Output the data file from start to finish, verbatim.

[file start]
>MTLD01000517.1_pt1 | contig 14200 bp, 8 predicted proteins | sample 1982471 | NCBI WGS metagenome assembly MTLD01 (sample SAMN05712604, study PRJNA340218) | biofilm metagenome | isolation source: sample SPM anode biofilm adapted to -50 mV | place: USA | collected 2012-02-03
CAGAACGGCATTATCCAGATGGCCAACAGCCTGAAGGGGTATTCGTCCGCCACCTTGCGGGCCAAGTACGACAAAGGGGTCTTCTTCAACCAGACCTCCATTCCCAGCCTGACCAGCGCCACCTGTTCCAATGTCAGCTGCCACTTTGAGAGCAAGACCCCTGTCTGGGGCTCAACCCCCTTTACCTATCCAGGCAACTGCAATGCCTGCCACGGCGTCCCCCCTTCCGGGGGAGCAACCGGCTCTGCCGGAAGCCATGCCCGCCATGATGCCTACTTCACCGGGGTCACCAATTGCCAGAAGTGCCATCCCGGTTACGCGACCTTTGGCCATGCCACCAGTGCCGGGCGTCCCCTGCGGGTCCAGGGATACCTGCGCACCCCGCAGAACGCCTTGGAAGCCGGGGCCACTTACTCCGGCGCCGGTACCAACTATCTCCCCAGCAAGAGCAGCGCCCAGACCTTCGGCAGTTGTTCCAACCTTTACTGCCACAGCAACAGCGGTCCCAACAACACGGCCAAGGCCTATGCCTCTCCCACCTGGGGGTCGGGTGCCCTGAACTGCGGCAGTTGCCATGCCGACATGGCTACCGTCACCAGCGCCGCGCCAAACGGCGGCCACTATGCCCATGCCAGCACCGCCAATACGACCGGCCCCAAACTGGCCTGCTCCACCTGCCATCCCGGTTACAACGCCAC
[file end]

>MTLD01000517.1_pt1 | contig 14200 bp, 8 predicted proteins | sample 1982471 | NCBI WGS metagenome assembly MTLD01 (sample SAMN05712604, study PRJNA340218) | biofilm metagenome | isolation source: sample SPM anode biofilm adapted to -50 mV | place: USA | collected 2012-02-03
CAGAACGGCATTATCCAGATGGCCAACAGCCTGAAGGGGTATTCGTCCGCCACCTTGCGGGCCAAGTACGACAAAGGGGTCTTCTTCAACCAGACCTCCATTCCCAGCCTGACCAGCGCCACCTGTTCCAATGTCAGCTGCCACTTTGAGAGCAAGACCCCTGTCTGGGGCTCAACCCCCTTTACCTATCCAGGCAACTGCAATGCCTGCCACGGCGTCCCCCCTTCCGGGGGAGCAACCGGCTCTGCCGGAAGCCATGCCCGCCATGATGCCTACTTCACCGGGGTCACCAATTGCCAGAAGTGCCATCCCGGTTACGCGACCTTTGGCCATGCCACCAGTGCCGGGCGTCCCCTGCGGGTCCAGGGATACCTGCGCACCCCGCAGAACGCCTTGGAAGCCGGGGCCACTTACTCCGGCGCCGGTACCAACTATCTCCCCAGCAAGAGCAGCGCCCAGACCTTCGGCAGTTGTTCCAACCTTTACTGCCACAGCAACAGCGGTCCCAACAACACGGCCAAGGCCTATGCCTCTCCCACCTGGGGGTCGGGTGCCCTGAACTGCGGCAGTTGCCATGCCGACATGGCTACCGTCACCAGCGCCGCGCCAAACGGCGGCCACTATGCCCATGCCAGCACCGCCAATACGACCGGCCCCAAACTGGCCTGCTCCACCTGCCATCCCGGTTACAACGCCAC